Defendant argues, “Graham held that the Eighth Amendment must give juveniles convicted of nonhomicide crimes some chance of release based on rehabilitation. [His] sentence of three consecutive life terms is therefore unconstitutional because [he] is denied any `meaningful’ change of release and cannot earn good conduct/work credits to mitigate his sentence.” We disagree that Graham applies to individuals in defendant’s position.

The Graham court applied a categorical rule that implicated “a particular type of sentence as it applies to an entire class of offenders who have committed a range of crimes.” (Graham, supra, 560 U.S. at pp. ___ — ___ [130 S.Ct. at pp. 2022-2023].) As the Attorney General points out, the court specifically limited the scope of its decision. The court defined the class of offenders with which it was dealing thusly: “The instant case concerns only those juvenile offenders sentenced to life without parole solely for a nonhomicide offense.” (Id. at p. ___ [130 S.Ct. at p. 2023].) In the present case, defendant’s sentence was a term of years (110) to life, not life without the possibility of parole, and no language in Graham suggests that the case applies to such a sentence. If the court had intended to broaden the class of offenders within the scope of its decision, it would have stated that the case concerns any juvenile offender who receives the functional equivalent of a life sentence without the possibility of parole for a nonhomicide offense. But as Justice Alito observed in his dissent, “[n]othing in the Court’s opinion affects the imposition of a sentence to a term of years without the possibility of parole.” (Id. at p. ___ [130 S.Ct. at p. 2058] (dis. opn. of Alito, J.); accord, People v. Mendez (2010) 188 Cal.App.4th 47, 63 [114 Cal.Rptr.3d 870]

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(Mendez) [Graham’s holding is limited to juveniles actually sentenced to life without the possibility of parole].) Thus, Graham provides defendant no basis for relief.

Although not cited by defendant, the Attorney General addressed the holding of Mendez, a case authored by our colleagues in Division Two. Mendez was 16 years old when he committed offenses that led to his conviction of one count of carjacking, one count of assault with a firearm, and seven counts of second degree robbery, with findings that he used a firearm during the commission of the offenses and that the crimes were carried out with the intent to benefit a criminal street gang. He was sentenced to state prison for 84 years to life.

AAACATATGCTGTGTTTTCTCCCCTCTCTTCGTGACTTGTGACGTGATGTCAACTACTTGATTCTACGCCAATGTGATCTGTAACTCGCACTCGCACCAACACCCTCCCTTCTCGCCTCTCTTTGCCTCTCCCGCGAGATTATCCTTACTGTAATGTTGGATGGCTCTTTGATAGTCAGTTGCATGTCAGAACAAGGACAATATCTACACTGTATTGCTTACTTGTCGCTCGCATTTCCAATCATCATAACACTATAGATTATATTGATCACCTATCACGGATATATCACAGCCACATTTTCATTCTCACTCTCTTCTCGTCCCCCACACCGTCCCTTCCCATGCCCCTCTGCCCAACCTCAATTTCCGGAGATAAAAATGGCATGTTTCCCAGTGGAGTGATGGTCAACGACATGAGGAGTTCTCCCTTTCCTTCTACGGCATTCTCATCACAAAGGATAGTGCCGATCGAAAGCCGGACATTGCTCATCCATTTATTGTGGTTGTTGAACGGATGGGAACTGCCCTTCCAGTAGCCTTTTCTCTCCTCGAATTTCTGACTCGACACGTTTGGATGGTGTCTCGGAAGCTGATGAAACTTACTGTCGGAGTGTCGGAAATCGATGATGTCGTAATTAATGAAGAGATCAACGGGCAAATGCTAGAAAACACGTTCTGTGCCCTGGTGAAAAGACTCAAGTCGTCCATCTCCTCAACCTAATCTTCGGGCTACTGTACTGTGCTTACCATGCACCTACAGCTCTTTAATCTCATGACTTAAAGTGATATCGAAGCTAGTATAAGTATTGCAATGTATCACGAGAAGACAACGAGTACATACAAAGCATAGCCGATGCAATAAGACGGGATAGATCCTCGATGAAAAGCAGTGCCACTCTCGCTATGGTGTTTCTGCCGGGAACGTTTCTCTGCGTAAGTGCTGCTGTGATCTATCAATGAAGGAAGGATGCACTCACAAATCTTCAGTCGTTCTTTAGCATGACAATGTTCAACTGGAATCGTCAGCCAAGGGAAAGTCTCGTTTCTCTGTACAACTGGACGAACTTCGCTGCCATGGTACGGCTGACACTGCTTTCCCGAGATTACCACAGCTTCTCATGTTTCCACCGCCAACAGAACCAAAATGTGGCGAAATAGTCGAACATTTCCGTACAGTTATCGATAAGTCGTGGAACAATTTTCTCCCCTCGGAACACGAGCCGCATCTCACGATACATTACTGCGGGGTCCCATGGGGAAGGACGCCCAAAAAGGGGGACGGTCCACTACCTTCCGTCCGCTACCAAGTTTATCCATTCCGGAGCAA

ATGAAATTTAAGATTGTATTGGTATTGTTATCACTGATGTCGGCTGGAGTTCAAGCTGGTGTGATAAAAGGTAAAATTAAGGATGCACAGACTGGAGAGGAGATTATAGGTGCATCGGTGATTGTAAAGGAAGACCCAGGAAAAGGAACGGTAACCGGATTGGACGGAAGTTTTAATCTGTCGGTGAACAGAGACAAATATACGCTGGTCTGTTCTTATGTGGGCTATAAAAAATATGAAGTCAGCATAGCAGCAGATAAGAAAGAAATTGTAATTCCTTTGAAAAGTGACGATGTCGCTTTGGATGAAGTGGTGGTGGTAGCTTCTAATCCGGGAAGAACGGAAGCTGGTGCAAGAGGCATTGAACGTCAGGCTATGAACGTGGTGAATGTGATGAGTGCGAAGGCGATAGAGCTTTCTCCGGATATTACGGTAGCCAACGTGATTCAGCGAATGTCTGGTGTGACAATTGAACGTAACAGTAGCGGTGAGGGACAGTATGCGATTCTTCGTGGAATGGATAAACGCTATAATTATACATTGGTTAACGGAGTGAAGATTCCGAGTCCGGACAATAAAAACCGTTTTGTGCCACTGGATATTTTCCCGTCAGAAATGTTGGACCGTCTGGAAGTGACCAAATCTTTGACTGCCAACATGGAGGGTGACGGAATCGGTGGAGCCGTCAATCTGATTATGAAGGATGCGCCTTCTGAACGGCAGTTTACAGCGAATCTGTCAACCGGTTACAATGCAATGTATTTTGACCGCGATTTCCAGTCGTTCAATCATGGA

On appeal, Mendez claimed that his sentence is a de facto life without the possibility of parole sentence because, due to the length of his sentence (84 years), he will not be eligible for parole during his lifetime. Although the court found that “Graham expressly limited its holding to juveniles actually sentenced to [life without parole]” (Mendez, supra, 188 Cal.App.4th at p. 63), it noted the Supreme Court did “require that a state `must’ give a juvenile `some meaningful opportunity to obtain release based on demonstrated maturity and rehabilitation. `”(Ibid., quotin Graham, supra, 560 U.S. at p. ___
[130 S.Ct. at p. 2030].) The Mendez panel acknowledged Graham
stated that some juveniles who commit certain crimes may turn out to be deserving of incarceration for the rest of their lives. It noted, however, the Supreme Court also found that such a determination could not be made at the outset because it denies the juvenile offender an opportunity to show he or she has learned from past mistakes. (Mendez, supra, at p. 64.) Observing that the trial court found that Mendez deserved the sentence he received, the Mendez court stated: “The trial court may turn out to be correct in its implied assessment that Mendez is a sociopath, or at the very least that Mendez should be separated from society for the duration of his life, but Graham makes clear that a sentence based on such a judgment at the outset is unconstitutional.” (Ibid.)[6] The case was remanded to the trial court for a new sentencing hearing. `

We disagree with the Mendez court’s conclusion tha Graham applies to the issue presented. Mendez